Radon and You

Test your home!

Radon is a cancer-causing radioactive gas.

You can’t see it, smell it, or taste it but radon is estimated to cause well over 20,000 deaths each year (more deaths than melanoma or drunk driving).

Why? Because when you breathe in radon gas over a period of time, you can get lung cancer. The more radon you are exposed to, and the longer the exposure, the greater the risk of eventually developing lung cancer.

The U.S. Surgeon General, American Lung Association, World Health Organization, and many others have warned that radon is the second leading cause of lung cancer today.

It is 5 to 6 times more dangerous to your lungs than secondhand smoke. If you smoke and your home has elevated radon levels, your risk of lung cancer is especially high.

The U.S. EPA estimates that nearly 1 out of every 15 homes has elevated radon levels.

Radon problems may be more common in some geographic areas, but any home can have high radon.
Schools, day care facilities, and workplaces can also have a radon problem. Ask whether they have been tested.

Radon can be found everywhere and in any home new or old, well sealed or drafty, with or without a basement.

Radon gas comes from the natural (radioactive) breakdown of uranium in soil, rock, and water and gets into the air you breathe. It can enter any type of building, including homes, offices, and schools.

But you and your family are most likely to receive your greatest exposure at home, where you spend most of your time.


How does Radon get in to your Home?

Radon gas typically moves up through the ground and into your home through cracks in floors or walls, joints, gaps around pipes and other holes or cavities in the walls or foundation. Radon can enter the home even when no visible cracks exist. Your home traps radon inside, where it can build up. Radon can also enter the home through well water. In some rare cases, building materials may be a source of radon gas.

U.S. Environmental Protection Agency (EPA) recommendations:

  • Fix your home if the radon level is 4 pCi/L (picoCuries per Liter) or higher.
  • Consider fixing your home when radon levels are between 2 pCi/L and 4 pCi/L (because there is no safe level of radon).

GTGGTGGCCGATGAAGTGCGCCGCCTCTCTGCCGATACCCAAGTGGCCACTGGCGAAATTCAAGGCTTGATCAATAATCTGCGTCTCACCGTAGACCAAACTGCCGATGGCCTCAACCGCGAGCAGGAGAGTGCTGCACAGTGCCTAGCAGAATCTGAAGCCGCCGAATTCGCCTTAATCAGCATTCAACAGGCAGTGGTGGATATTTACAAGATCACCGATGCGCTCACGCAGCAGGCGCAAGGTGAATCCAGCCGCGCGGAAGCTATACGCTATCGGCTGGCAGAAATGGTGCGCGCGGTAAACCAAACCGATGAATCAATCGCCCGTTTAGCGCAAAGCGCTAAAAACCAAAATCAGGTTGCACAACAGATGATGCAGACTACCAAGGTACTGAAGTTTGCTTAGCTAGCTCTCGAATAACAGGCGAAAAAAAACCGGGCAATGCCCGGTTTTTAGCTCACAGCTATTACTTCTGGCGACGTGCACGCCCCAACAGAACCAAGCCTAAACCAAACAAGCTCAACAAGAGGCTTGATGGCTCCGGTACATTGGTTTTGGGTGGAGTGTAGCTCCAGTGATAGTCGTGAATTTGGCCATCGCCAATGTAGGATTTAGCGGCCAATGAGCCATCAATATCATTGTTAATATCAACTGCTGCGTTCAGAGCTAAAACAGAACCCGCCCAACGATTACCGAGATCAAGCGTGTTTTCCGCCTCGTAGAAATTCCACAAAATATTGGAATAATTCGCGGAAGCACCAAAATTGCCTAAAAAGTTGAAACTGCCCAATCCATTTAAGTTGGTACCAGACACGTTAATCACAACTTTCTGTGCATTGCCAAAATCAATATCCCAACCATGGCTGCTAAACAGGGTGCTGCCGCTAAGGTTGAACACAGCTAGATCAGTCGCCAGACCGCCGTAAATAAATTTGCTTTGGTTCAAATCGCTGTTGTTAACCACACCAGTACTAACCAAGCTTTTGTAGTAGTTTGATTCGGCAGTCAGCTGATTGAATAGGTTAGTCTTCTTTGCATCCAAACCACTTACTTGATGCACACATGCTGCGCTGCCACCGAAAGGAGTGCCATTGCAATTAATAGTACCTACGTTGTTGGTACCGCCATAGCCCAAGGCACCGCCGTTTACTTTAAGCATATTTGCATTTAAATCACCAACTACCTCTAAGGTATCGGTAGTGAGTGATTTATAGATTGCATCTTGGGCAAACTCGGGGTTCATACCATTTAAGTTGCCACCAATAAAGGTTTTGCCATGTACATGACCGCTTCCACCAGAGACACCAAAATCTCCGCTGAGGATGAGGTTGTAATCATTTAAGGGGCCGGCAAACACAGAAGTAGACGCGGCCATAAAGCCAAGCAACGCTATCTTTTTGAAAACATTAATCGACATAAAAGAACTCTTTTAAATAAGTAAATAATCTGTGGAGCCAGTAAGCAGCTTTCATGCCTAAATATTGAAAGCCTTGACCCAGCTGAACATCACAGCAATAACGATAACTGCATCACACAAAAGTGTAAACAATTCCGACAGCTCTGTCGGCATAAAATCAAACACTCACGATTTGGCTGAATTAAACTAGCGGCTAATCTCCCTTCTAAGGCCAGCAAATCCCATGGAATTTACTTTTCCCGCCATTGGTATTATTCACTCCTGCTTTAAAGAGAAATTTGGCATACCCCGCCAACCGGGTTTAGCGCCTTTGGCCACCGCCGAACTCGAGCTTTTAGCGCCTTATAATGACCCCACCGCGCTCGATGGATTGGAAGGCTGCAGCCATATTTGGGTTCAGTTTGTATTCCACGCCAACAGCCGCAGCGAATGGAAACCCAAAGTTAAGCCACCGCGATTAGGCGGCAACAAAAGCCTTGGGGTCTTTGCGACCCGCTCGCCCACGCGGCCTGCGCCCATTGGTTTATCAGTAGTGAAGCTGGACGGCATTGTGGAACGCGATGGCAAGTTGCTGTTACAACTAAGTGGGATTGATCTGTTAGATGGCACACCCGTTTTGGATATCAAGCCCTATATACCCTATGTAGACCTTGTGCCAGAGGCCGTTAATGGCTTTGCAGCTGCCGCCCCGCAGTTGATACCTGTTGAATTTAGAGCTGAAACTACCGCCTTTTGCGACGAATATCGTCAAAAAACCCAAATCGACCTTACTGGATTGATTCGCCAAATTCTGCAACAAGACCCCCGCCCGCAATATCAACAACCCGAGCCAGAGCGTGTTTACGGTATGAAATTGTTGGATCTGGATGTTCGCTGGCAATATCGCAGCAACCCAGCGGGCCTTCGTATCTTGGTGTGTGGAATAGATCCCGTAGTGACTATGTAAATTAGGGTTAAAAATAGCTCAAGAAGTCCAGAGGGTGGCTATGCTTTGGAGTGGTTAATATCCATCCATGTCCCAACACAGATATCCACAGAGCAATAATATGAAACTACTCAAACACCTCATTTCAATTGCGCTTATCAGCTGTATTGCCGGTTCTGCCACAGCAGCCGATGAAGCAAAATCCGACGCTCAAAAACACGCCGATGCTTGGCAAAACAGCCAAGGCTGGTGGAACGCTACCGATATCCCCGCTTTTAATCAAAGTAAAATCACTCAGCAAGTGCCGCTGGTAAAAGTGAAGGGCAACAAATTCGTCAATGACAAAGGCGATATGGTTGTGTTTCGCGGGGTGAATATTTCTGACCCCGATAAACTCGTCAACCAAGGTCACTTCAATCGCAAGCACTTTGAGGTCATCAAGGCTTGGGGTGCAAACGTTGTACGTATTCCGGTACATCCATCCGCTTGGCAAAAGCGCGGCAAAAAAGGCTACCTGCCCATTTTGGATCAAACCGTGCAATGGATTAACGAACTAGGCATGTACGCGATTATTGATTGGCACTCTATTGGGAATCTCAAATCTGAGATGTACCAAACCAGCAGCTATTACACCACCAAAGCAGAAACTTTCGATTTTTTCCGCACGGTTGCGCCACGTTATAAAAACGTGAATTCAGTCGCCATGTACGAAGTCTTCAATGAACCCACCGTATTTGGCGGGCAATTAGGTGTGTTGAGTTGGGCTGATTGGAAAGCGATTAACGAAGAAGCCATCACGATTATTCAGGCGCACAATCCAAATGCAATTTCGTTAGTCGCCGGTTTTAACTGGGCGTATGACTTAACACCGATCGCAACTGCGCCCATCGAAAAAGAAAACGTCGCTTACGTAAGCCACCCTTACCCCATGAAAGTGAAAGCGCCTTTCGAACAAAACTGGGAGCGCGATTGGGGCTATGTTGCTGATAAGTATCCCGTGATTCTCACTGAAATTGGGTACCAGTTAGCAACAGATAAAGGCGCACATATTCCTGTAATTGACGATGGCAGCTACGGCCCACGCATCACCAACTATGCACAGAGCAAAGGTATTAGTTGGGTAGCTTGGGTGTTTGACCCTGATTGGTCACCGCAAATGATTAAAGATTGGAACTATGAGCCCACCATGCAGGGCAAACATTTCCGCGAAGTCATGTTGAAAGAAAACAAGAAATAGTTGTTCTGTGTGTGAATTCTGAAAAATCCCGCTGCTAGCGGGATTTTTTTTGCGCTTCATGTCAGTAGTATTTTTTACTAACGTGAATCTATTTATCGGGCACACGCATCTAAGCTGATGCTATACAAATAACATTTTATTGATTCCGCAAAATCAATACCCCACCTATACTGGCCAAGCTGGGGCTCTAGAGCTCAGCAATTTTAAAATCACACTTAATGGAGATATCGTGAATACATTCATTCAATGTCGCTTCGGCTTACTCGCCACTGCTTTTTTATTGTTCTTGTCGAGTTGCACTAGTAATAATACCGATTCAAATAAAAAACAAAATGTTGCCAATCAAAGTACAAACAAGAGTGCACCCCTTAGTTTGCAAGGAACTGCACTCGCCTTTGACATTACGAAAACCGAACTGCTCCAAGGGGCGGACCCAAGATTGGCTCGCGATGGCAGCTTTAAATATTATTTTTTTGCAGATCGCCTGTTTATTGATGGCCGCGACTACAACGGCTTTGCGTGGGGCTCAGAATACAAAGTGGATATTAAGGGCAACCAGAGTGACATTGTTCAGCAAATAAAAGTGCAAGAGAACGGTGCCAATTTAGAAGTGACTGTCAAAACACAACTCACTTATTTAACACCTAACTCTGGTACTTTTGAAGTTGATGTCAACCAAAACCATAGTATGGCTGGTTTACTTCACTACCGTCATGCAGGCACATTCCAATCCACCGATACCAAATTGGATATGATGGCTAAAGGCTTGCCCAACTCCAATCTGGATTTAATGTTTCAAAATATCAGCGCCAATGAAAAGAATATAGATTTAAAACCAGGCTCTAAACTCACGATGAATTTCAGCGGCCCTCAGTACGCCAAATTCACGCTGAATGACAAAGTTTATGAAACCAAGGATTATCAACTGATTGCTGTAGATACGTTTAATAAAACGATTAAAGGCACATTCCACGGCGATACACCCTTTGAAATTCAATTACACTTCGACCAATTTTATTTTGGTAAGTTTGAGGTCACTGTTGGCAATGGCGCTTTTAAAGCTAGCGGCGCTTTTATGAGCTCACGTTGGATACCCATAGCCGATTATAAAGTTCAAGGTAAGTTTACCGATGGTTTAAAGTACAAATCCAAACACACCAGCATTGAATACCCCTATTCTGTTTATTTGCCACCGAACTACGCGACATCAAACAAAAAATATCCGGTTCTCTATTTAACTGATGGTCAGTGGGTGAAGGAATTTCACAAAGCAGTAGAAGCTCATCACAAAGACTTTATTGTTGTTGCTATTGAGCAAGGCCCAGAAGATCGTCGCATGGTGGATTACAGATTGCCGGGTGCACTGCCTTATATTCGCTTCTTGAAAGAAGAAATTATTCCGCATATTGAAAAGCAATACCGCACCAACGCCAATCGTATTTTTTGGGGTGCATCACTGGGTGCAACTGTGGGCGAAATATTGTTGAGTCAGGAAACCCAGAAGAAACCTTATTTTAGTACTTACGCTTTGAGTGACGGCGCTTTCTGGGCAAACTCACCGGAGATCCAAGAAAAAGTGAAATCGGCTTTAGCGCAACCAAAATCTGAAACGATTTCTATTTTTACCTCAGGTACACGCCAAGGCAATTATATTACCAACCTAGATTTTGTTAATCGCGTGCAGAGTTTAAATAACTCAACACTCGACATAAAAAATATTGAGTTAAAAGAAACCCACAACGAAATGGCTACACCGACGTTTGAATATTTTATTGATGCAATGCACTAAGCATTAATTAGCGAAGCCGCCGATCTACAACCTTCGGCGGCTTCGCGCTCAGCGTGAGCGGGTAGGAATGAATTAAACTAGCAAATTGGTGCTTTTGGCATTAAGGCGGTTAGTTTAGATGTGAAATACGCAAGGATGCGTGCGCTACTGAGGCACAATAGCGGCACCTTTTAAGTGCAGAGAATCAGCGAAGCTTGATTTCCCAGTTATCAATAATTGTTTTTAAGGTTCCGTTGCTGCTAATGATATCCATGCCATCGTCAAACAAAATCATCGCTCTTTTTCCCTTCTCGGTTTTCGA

• In addition, due to normal fluctuations in radon levels, you should retest your home every 2 years.

Radon in Well Water:

Recommendations vary from state-to-state for radon in water, with many states providing no recommendation action level. However, EPA has developed a propose regulation to reduce radon in drinking water. As a result of that regulation, the action level for radon in private well water will likely be 4,000 pCi/L.

Fixing a Radon Problem

Reducing radon levels can be easy and relatively inexpensive. The first step is to hire a certified radon contractor (mitigator). Be sure that you or a testing professional retest the radon level after a radon mitigation system is installed.

Radon in Air:

For most homes, the mitigator will perform a diagnostic evaluation, seal cracks, and install an active soil depressurization (ASD) system.
An ASD system changes air pressure beneath your home and then,through the use of a radon fan, draws out the radon gas and safely vents it above the roofline.

Radon in Well Water:

The two most commonly used types of waterborne radon reduction systems are aeration and granular activated carbon (GAC).
The radon level is a primary factor in choosing between these two systems.
Protect yourself and your family. Test your home.
The only way to know whether your home has elevated radon is to test it.


For More Information

EPA Radon Website

EPA’s radon page includes links
to publications, hotlines, private
proficiency programs and more.

EPA Regional Offices

Check the above website for a listing of
your EPA regional office.

Frequent Questions



Greg Drago, ASHI Certified Inspector
Proudly serving St. Louis County and City, Jefferson County, St. Charles County and Northern Ste. Genevieve County,
And the entire 63129 and 63010 zip code area.